About the Series ...
article is a member of the series Introduction
to MSSQL Server 2000 Analysis Services. The series is designed to
provide hands-on application of the fundamentals of MS SQL Server 2000
Analysis Services, with each installment progressively adding features and
techniques designed to meet specific real-world needs. For more information on
the series, as well as the hardware / software requirements to prepare for
the exercises we will undertake, please see my initial article, Creating Our First Cube.
Note: Service Pack 3 updates are assumed for MSSQL Server 2000, MSSQL
Server 2000 Analysis Services, and the related Books Online
and Samples. Images are from a Windows 2003 Server
environment, upon which I have also implemented MS Office 2003, but the
steps performed in the articles, together with the views that result, will be
quite similar within any environment that supports MSSQL Server 2000 and MSSQL Server 2000 Analysis Services ("Analysis
Services" or "MSAS"). The same is generally true,
except where differences are specifically noted, when MS Office 2000 and
above are used in the environment, in cases where MS Office components
are presented in the article.
We have touched upon partitions
over the life of the Introduction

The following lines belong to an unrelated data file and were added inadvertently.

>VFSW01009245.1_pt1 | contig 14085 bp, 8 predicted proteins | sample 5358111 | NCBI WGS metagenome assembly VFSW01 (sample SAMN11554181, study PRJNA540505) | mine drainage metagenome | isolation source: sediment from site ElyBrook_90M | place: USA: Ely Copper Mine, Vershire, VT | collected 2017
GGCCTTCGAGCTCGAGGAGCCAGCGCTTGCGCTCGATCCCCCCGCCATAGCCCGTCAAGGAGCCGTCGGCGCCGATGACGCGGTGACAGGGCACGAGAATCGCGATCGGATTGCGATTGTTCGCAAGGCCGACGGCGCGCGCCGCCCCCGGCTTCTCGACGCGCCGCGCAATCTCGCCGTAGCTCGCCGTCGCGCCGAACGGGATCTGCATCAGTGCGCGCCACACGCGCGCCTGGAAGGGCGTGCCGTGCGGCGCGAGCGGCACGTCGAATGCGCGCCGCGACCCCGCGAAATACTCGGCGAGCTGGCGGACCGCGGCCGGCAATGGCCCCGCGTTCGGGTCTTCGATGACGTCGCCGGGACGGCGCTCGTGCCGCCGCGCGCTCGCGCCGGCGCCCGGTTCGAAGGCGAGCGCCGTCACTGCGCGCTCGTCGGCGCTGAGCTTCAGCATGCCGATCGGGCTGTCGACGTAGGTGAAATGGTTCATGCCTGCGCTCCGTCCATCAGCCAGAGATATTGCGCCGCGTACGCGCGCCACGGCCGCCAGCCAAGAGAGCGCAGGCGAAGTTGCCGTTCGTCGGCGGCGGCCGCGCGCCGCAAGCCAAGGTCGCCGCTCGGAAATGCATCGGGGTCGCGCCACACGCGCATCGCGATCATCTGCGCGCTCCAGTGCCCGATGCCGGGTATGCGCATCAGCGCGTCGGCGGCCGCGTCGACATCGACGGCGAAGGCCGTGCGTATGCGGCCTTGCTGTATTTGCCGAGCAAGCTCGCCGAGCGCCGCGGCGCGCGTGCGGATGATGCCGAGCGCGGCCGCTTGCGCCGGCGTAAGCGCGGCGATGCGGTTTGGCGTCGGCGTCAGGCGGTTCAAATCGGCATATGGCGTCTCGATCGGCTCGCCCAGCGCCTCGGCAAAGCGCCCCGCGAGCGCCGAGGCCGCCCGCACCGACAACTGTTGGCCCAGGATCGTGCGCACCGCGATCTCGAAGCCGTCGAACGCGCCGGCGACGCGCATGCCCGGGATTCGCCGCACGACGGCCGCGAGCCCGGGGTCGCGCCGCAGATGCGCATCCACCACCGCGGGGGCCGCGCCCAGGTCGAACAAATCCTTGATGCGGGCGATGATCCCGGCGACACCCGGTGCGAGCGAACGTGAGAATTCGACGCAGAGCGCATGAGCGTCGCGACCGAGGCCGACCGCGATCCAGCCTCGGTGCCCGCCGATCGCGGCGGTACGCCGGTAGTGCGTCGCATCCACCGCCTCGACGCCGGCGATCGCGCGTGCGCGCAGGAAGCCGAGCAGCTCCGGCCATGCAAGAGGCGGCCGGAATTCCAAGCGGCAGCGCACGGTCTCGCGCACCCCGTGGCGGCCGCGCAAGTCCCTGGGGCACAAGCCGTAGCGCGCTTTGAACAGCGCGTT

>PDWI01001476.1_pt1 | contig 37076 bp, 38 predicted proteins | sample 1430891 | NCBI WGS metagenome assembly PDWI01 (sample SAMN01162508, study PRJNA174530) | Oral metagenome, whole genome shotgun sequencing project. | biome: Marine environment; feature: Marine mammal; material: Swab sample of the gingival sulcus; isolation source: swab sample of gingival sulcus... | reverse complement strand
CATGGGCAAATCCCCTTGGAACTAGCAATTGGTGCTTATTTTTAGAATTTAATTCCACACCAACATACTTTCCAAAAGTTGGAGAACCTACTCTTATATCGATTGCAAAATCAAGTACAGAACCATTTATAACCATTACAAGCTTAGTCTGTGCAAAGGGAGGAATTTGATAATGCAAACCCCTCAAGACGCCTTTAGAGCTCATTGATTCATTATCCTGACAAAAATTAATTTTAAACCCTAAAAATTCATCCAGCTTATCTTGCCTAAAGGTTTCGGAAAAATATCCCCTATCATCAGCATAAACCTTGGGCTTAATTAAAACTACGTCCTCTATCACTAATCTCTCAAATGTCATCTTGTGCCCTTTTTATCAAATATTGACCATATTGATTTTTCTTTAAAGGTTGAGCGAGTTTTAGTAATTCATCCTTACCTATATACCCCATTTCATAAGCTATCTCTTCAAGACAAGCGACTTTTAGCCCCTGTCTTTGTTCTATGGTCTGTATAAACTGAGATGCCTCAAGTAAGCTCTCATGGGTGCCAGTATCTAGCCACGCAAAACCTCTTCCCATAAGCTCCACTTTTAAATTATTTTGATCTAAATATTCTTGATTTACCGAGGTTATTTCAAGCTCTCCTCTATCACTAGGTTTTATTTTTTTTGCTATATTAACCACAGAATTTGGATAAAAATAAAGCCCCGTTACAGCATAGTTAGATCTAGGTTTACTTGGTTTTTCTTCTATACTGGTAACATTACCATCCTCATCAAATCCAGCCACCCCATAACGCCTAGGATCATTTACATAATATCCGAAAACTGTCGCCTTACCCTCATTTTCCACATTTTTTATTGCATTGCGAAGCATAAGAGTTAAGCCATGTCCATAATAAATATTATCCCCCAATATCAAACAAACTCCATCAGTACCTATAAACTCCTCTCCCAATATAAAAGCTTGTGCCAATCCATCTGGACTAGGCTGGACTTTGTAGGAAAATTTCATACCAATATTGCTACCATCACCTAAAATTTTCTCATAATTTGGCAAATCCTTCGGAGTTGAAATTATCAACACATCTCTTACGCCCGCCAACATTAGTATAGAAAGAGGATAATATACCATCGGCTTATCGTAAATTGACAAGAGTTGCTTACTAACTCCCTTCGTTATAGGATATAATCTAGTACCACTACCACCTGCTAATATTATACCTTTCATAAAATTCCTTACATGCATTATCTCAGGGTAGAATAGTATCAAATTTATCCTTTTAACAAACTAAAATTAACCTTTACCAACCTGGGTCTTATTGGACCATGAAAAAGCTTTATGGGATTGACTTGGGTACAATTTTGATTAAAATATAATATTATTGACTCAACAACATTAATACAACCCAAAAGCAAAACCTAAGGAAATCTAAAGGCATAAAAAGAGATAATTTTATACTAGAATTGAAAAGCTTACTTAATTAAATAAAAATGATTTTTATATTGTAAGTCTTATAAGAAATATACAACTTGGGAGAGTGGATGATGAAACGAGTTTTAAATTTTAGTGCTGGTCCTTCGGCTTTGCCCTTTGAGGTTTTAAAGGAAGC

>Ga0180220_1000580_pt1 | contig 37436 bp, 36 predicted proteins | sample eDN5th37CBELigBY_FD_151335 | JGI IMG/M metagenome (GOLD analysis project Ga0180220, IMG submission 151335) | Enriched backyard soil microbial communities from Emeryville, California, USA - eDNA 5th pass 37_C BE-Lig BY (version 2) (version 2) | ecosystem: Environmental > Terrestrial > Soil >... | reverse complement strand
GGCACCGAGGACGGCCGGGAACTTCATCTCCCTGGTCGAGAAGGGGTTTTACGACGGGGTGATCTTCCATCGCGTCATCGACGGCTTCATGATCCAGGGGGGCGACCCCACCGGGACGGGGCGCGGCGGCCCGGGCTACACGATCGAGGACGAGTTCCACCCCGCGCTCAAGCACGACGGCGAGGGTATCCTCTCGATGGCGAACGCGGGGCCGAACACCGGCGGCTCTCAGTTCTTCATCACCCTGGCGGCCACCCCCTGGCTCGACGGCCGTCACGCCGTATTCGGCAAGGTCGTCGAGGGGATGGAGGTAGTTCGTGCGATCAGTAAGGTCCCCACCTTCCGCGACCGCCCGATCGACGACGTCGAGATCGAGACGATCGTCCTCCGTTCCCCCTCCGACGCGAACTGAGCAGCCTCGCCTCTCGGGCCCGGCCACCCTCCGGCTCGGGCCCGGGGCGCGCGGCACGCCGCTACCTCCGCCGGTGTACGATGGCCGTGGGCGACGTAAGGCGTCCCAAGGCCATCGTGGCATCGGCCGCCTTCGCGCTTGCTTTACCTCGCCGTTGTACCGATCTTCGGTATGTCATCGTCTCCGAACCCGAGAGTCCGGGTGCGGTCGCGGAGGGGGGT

to MSSQL Server 2000 Analysis Services series, as well as within other series at Database Journal. We
recently discussed partitioning more specifically within our article Basic
Storage Design, within which we introduced the Storage Design Wizard.
The Storage Design Wizard, as we discovered, enables us to manage aggregations
on a partition-by-partition basis when working with a multi-partitioned cube.
We noted that, if a cube we are optimizing through the use of the Storage
Design Wizard contains multiple partitions, we are forced to select a
partition from the outset, as we can only design storage for a single partition
at a time.
this article, we will introduce the MSAS Partition Wizard, whose role is
to enable us to create and modify partitions to optimize the query performance
of our cubes. We will first discuss partitioning as a concept, within the
context of MSAS cubes, and then we will perform a hands-on exercise where we
partition a copy of the Budget cube, one of the sample cubes that
accompany the installation of MSAS. Our objective in this article is an overview